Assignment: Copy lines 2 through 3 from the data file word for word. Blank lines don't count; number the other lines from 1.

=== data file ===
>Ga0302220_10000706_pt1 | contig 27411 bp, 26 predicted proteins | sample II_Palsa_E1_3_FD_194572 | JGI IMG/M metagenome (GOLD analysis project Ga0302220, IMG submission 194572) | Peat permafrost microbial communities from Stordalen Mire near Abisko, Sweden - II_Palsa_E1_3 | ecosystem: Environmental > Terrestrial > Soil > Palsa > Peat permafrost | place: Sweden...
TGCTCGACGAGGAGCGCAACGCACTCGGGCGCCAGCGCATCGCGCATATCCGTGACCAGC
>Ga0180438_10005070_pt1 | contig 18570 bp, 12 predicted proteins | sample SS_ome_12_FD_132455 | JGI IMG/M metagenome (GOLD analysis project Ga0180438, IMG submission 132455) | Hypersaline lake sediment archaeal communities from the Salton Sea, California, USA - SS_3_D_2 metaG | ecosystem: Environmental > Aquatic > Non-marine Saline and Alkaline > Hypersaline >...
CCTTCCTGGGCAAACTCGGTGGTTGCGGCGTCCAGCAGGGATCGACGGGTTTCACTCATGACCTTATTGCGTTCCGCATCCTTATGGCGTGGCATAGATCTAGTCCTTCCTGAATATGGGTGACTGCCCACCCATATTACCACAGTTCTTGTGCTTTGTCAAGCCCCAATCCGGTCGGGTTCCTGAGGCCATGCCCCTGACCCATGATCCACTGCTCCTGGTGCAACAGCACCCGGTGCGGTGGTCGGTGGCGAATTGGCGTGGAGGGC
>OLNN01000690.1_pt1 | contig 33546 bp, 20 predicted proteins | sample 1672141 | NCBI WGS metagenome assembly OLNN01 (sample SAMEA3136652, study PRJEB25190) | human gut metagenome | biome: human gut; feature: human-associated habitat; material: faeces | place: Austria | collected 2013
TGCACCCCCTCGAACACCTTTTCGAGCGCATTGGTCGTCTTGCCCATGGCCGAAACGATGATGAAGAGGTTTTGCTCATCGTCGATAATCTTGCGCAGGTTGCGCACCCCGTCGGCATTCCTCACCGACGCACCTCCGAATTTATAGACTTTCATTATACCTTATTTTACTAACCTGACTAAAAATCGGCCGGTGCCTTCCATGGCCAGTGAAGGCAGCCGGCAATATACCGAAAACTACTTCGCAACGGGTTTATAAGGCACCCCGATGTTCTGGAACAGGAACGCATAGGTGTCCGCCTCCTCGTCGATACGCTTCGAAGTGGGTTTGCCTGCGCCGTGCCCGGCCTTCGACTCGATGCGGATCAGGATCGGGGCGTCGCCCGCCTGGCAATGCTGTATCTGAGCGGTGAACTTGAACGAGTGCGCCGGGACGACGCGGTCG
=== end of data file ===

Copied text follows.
TGCTCGACGAGGAGCGCAACGCACTCGGGCGCCAGCGCATCGCGCATATCCGTGACCAGC
>Ga0180438_10005070_pt1 | contig 18570 bp, 12 predicted proteins | sample SS_ome_12_FD_132455 | JGI IMG/M metagenome (GOLD analysis project Ga0180438, IMG submission 132455) | Hypersaline lake sediment archaeal communities from the Salton Sea, California, USA - SS_3_D_2 metaG | ecosystem: Environmental > Aquatic > Non-marine Saline and Alkaline > Hypersaline >...